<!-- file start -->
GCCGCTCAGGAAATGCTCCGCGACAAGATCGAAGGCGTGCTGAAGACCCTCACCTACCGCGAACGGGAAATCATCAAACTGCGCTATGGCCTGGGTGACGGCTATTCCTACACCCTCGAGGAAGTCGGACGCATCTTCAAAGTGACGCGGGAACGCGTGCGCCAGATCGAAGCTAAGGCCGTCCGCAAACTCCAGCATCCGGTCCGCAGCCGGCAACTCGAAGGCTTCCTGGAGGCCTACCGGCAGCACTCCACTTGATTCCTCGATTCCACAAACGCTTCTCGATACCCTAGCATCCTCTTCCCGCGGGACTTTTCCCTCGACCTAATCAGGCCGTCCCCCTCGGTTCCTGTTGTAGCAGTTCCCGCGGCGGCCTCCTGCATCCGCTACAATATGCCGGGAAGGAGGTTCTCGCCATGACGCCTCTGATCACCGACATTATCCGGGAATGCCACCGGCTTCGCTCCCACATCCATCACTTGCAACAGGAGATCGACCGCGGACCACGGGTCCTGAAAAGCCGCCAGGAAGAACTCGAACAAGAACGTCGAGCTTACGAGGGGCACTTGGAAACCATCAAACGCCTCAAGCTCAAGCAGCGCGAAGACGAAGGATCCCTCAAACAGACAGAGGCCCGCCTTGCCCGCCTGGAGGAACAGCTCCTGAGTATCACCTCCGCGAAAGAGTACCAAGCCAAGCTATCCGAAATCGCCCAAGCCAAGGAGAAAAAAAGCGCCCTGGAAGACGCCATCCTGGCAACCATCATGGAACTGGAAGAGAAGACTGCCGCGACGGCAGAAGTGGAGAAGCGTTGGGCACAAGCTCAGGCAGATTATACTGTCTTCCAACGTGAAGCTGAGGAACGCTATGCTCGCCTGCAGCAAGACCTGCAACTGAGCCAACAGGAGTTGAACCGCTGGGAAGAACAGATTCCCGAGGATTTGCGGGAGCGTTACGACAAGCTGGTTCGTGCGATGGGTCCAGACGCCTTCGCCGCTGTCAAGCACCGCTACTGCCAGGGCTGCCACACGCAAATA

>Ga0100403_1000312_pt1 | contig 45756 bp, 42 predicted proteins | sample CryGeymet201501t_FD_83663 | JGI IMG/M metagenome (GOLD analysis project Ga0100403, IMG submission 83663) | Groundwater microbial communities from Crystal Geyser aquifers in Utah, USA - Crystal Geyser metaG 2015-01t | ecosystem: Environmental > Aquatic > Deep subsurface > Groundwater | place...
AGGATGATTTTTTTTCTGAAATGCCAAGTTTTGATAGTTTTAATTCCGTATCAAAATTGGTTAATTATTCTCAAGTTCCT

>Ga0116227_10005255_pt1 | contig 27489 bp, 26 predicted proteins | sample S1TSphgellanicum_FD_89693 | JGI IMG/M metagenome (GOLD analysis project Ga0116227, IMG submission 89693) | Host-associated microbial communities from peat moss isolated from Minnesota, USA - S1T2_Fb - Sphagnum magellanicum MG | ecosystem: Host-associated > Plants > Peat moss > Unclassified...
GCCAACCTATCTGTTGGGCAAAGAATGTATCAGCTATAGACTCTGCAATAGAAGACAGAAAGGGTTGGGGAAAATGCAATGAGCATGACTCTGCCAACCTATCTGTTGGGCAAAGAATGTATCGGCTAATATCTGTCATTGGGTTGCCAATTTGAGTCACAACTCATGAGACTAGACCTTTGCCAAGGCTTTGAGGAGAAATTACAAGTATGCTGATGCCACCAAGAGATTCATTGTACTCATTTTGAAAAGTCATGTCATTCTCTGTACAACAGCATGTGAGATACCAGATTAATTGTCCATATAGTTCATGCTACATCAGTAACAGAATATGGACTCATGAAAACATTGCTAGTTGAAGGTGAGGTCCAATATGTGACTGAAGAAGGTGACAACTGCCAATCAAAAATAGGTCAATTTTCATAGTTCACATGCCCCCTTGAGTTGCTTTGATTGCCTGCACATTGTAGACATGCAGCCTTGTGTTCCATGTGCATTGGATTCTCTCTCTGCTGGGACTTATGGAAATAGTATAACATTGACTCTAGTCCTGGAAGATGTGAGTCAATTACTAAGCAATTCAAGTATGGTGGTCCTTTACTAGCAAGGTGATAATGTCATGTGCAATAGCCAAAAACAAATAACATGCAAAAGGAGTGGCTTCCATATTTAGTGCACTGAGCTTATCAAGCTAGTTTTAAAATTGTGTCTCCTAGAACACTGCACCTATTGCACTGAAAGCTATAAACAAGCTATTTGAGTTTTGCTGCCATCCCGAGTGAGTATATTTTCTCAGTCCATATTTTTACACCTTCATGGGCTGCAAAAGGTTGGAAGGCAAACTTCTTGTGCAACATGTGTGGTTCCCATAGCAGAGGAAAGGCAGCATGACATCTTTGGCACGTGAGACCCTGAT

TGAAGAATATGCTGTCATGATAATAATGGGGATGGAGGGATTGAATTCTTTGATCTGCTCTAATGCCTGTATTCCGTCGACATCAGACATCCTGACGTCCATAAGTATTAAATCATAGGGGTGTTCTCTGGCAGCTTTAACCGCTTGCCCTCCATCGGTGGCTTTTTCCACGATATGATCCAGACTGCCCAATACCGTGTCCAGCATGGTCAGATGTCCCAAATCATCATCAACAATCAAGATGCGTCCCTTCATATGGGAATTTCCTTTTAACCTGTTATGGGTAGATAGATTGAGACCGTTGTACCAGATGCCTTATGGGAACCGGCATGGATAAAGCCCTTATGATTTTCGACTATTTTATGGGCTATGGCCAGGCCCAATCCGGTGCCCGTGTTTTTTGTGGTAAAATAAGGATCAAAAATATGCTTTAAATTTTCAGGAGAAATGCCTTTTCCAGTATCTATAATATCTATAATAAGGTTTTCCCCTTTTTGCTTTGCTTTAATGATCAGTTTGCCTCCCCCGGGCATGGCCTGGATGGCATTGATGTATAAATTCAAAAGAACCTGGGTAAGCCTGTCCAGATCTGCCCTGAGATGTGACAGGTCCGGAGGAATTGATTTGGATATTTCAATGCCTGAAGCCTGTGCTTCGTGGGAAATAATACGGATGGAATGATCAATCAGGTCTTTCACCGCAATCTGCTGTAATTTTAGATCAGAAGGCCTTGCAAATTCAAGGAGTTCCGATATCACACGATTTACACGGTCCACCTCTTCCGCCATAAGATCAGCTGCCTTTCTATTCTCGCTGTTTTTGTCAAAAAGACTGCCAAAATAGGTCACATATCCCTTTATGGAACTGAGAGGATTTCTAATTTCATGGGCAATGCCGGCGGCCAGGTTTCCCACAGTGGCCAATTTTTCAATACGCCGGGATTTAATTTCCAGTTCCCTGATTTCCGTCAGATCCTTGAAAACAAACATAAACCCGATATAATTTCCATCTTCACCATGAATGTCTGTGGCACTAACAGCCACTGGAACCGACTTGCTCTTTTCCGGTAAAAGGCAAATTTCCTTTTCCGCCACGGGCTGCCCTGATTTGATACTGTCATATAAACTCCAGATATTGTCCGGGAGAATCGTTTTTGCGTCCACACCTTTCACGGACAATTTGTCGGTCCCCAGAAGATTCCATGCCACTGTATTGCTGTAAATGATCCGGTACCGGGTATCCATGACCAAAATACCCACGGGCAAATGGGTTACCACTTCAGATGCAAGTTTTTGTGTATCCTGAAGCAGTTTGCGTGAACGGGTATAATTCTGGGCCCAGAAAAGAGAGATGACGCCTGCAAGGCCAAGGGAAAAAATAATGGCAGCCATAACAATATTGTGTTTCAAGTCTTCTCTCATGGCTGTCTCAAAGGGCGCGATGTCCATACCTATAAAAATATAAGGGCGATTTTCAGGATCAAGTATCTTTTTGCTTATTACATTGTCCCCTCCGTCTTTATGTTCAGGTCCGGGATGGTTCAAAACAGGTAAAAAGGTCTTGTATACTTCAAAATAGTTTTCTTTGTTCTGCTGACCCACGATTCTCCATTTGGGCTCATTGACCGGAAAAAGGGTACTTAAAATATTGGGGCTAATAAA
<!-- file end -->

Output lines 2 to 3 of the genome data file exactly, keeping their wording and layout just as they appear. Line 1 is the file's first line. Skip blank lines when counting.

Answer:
>Ga0100403_1000312_pt1 | contig 45756 bp, 42 predicted proteins | sample CryGeymet201501t_FD_83663 | JGI IMG/M metagenome (GOLD analysis project Ga0100403, IMG submission 83663) | Groundwater microbial communities from Crystal Geyser aquifers in Utah, USA - Crystal Geyser metaG 2015-01t | ecosystem: Environmental > Aquatic > Deep subsurface > Groundwater | place...
AGGATGATTTTTTTTCTGAAATGCCAAGTTTTGATAGTTTTAATTCCGTATCAAAATTGGTTAATTATTCTCAAGTTCCT